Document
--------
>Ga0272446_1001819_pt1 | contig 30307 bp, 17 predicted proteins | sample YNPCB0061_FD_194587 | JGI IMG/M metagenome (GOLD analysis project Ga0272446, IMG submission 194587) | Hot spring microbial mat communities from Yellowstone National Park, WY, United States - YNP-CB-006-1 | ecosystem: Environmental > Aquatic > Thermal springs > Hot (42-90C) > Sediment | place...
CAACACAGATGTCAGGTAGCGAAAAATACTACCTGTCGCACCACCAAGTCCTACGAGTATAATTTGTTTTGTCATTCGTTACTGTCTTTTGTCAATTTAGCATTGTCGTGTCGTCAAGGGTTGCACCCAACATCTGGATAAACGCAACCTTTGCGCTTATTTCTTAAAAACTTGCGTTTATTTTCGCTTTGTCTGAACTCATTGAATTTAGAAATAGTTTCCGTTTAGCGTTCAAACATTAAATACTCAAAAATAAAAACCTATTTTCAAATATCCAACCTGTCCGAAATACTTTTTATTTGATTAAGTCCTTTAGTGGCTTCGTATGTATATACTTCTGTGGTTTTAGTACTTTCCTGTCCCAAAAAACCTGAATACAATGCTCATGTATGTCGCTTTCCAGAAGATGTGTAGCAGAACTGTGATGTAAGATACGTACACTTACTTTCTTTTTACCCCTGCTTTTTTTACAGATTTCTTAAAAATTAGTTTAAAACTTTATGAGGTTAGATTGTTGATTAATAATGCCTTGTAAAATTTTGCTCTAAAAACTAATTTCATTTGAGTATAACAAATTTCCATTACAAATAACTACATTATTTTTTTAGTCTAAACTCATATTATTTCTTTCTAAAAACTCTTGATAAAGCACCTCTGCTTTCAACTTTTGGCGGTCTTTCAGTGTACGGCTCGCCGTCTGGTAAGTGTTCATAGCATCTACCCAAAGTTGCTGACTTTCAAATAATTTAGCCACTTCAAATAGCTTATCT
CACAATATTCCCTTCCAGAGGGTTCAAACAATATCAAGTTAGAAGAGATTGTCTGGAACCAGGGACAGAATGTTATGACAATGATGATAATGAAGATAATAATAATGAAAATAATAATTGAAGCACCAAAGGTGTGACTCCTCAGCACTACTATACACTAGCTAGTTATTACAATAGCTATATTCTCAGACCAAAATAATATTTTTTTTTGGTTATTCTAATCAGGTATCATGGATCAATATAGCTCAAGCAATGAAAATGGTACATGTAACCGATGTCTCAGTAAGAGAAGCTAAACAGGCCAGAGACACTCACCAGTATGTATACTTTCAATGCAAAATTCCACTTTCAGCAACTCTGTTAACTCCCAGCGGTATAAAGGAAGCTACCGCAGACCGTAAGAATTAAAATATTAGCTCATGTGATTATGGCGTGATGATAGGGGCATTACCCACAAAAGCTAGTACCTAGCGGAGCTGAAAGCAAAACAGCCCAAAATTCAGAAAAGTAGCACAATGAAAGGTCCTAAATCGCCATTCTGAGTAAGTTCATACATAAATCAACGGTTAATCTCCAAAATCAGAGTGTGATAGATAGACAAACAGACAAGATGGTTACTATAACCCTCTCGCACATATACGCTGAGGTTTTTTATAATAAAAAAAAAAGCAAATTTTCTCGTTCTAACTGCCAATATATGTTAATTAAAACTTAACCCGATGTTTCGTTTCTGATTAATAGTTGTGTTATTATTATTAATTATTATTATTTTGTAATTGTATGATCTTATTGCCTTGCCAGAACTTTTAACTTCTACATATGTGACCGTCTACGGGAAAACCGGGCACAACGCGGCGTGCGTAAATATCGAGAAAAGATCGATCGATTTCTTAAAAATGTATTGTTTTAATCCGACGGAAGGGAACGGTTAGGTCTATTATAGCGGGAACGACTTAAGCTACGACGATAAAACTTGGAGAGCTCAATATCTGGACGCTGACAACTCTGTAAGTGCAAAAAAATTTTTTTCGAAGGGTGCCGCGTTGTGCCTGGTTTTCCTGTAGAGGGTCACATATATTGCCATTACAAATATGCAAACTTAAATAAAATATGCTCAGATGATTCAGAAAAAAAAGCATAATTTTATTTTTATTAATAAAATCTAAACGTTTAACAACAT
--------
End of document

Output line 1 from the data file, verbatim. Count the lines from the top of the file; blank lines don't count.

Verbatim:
>Ga0272446_1001819_pt1 | contig 30307 bp, 17 predicted proteins | sample YNPCB0061_FD_194587 | JGI IMG/M metagenome (GOLD analysis project Ga0272446, IMG submission 194587) | Hot spring microbial mat communities from Yellowstone National Park, WY, United States - YNP-CB-006-1 | ecosystem: Environmental > Aquatic > Thermal springs > Hot (42-90C) > Sediment | place...